7 Responses1 Importers – International Energy Agency – Established 1974; 28 members of OECD – Strategic storage – Information Exporters: International Energy Forum – First meeting, 1991; charter, 2011; 88 members – Producer-consumer dialogue – Information

8 Responses2 Saudi-US relationship – US defends Saudi Arabia, trade routes – Saudi Arabia assures supply Moderation of OPEC price hawkishness Maintenance of 1.5-2 million b/d spare capacity

9 IEA-strategic storage Stocks to cover 90 days of net imports July 2012 coverage – Total IEA: 187 days (111 industry, 96 public) – IEA net importers: 151 days (87 industry, 64 public) Cooperation with non-IEA China, India, several ASEAN members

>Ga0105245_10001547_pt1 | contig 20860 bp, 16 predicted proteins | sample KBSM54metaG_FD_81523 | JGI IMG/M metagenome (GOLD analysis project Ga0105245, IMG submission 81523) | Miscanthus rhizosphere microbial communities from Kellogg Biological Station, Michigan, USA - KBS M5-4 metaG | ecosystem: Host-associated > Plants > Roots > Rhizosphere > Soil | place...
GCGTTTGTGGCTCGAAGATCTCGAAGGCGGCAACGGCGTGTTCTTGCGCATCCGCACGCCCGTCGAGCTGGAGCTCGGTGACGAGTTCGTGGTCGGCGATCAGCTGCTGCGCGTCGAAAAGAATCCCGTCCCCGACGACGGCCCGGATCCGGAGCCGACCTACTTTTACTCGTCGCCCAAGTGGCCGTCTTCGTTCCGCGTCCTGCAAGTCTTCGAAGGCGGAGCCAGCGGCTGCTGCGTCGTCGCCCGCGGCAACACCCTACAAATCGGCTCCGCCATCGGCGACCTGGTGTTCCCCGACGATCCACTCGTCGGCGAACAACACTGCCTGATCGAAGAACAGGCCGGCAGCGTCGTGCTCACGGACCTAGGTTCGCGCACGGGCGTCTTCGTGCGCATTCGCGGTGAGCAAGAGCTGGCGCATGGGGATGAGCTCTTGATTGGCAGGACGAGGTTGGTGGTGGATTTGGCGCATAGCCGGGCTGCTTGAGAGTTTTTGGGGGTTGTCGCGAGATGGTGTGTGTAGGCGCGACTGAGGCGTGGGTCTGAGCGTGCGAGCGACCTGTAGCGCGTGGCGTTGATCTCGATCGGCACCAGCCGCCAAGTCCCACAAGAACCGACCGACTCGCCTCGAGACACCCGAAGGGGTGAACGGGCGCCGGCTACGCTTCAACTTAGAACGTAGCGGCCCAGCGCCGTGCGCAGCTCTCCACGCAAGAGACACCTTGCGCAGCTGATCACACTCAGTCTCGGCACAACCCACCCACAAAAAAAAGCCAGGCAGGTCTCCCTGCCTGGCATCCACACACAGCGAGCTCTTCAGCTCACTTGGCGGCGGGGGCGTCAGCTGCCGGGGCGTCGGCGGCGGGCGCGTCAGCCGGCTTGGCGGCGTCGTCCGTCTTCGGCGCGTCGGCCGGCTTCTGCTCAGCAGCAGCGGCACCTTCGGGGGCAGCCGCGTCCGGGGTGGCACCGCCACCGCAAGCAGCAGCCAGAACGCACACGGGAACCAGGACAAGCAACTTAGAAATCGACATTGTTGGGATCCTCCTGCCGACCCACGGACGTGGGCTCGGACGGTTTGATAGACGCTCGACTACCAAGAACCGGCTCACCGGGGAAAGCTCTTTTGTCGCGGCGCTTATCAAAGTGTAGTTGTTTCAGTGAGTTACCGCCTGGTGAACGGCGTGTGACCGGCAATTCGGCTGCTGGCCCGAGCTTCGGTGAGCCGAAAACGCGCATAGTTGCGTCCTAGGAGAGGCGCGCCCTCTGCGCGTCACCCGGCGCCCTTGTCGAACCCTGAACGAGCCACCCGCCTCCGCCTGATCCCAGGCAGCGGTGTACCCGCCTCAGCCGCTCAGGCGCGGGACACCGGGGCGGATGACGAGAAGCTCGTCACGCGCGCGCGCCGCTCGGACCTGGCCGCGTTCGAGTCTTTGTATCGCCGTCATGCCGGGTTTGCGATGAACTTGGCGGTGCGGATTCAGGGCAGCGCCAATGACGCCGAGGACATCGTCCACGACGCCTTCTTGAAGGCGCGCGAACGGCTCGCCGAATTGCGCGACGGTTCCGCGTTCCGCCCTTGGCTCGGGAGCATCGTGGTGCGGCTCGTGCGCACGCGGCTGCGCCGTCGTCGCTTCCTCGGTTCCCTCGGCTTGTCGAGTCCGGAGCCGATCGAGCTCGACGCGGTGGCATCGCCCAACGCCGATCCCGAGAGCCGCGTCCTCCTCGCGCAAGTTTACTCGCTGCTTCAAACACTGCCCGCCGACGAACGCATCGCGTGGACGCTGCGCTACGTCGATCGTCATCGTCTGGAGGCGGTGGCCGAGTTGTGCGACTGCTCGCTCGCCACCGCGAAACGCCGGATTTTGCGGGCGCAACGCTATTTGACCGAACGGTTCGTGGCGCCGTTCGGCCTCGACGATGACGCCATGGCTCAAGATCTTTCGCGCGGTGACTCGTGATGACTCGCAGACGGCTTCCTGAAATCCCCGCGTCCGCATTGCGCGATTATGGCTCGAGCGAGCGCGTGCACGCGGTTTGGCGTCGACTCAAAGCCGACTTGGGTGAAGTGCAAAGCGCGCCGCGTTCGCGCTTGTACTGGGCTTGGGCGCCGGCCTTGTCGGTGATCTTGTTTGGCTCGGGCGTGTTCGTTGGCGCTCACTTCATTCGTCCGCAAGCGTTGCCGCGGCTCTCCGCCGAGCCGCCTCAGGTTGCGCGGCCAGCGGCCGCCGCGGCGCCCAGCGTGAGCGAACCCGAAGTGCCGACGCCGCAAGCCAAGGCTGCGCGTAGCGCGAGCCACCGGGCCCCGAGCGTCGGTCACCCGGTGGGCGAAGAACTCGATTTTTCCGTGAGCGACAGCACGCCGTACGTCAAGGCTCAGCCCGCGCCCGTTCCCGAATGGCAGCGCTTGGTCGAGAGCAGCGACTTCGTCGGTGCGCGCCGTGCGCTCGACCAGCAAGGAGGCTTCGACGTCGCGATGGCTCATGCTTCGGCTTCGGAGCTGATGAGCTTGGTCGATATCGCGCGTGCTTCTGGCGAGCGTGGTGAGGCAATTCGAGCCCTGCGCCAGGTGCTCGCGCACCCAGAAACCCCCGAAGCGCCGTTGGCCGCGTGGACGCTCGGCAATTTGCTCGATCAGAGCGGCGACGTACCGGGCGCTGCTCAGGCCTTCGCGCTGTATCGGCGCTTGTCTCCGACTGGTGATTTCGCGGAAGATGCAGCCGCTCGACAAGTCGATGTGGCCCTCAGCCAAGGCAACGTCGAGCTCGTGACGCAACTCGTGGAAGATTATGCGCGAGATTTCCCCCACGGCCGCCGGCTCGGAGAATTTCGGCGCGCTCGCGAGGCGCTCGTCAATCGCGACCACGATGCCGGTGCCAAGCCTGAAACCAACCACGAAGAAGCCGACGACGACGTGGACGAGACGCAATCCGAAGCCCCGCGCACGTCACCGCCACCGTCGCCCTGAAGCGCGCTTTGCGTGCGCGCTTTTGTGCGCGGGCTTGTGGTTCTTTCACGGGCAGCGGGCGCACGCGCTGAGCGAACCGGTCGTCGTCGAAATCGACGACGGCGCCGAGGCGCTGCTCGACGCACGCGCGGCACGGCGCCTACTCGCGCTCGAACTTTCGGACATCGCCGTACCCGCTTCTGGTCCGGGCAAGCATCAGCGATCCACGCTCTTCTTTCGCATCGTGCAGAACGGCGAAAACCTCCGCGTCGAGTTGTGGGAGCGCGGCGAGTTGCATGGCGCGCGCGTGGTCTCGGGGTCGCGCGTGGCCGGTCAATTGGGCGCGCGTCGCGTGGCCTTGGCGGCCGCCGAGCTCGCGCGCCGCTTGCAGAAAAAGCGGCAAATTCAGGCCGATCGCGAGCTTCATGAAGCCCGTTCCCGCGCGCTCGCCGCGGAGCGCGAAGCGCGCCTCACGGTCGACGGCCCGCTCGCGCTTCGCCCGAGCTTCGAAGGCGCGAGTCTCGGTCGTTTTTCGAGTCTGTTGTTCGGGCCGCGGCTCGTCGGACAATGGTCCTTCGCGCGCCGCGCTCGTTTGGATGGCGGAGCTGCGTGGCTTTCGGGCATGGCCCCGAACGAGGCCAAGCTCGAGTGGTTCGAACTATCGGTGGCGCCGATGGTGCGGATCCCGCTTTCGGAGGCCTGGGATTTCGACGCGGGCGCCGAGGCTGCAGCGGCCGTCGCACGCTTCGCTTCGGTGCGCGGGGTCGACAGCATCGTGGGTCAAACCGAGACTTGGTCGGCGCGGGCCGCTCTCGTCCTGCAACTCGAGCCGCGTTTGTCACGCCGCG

10 IEA stock withdrawal capacity Venezuela, Nigeria Iraq, Iran Saudi Arabia, Russia Largest disruption: Iranian revolution 1978-79, 5.6 MMbd

11 IEA coordinated withdrawals EventLost supply 1991 Gulf War4.3 million b/d 2005 hurricanes1.5 million b/d 2011 Libyan disruption1.6 million b/d Comparable disruptions have not triggered withdrawals: i.e., Iran-Iraq war 1980 (4.1 MMbd); 2001 disruption of Iraqi exports (2.1 MMbd); 2003 Venezuelan strike (2.6 MMbd); 2003 invasion of Iraq (2.3 MMbd)

12 IEAinformation Oil Market Report (monthly) World Energy Outlook (annual) Individual member energy-policy reviews Statistics Books Others

13 IEFproducer-consumer dialogue Biennial ministerial forums Business forums – Precede ministerial forums – Bilateral ministerial meetings NOC-IOC forums (two so far) IEA-IEF-OPEC symposia on energy outlooks IEA-IEF-OPEC joint workshops and regulators forums (physical-financial market dialogue)